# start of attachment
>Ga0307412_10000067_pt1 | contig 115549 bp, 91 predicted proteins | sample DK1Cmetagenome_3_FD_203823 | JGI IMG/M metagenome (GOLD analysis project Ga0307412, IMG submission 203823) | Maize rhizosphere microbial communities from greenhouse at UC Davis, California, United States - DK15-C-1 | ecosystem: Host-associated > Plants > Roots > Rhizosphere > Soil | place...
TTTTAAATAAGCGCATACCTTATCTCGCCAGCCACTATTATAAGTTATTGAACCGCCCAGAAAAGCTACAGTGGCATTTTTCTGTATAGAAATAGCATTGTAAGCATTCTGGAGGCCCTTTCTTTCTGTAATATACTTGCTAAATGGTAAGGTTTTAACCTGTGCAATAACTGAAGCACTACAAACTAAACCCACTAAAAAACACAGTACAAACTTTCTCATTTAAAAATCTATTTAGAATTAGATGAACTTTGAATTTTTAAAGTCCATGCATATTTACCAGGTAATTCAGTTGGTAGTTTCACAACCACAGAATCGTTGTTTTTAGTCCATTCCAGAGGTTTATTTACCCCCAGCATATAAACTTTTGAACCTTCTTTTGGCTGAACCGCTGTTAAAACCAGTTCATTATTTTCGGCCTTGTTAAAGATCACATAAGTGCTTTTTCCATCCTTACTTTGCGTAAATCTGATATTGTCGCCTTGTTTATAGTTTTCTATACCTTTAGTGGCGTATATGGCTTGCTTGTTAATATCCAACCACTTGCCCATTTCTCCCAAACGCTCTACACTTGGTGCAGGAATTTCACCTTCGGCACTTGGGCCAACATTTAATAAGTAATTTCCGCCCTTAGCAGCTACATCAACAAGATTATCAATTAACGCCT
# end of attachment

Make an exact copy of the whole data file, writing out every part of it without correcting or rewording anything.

>Ga0307412_10000067_pt1 | contig 115549 bp, 91 predicted proteins | sample DK1Cmetagenome_3_FD_203823 | JGI IMG/M metagenome (GOLD analysis project Ga0307412, IMG submission 203823) | Maize rhizosphere microbial communities from greenhouse at UC Davis, California, United States - DK15-C-1 | ecosystem: Host-associated > Plants > Roots > Rhizosphere > Soil | place...
TTTTAAATAAGCGCATACCTTATCTCGCCAGCCACTATTATAAGTTATTGAACCGCCCAGAAAAGCTACAGTGGCATTTTTCTGTATAGAAATAGCATTGTAAGCATTCTGGAGGCCCTTTCTTTCTGTAATATACTTGCTAAATGGTAAGGTTTTAACCTGTGCAATAACTGAAGCACTACAAACTAAACCCACTAAAAAACACAGTACAAACTTTCTCATTTAAAAATCTATTTAGAATTAGATGAACTTTGAATTTTTAAAGTCCATGCATATTTACCAGGTAATTCAGTTGGTAGTTTCACAACCACAGAATCGTTGTTTTTAGTCCATTCCAGAGGTTTATTTACCCCCAGCATATAAACTTTTGAACCTTCTTTTGGCTGAACCGCTGTTAAAACCAGTTCATTATTTTCGGCCTTGTTAAAGATCACATAAGTGCTTTTTCCATCCTTACTTTGCGTAAATCTGATATTGTCGCCTTGTTTATAGTTTTCTATACCTTTAGTGGCGTATATGGCTTGCTTGTTAATATCCAACCACTTGCCCATTTCTCCCAAACGCTCTACACTTGGTGCAGGAATTTCACCTTCGGCACTTGGGCCAACATTTAATAAGTAATTTCCGCCCTTAGCAGCTACATCAACAAGATTATCAATTAACGCCT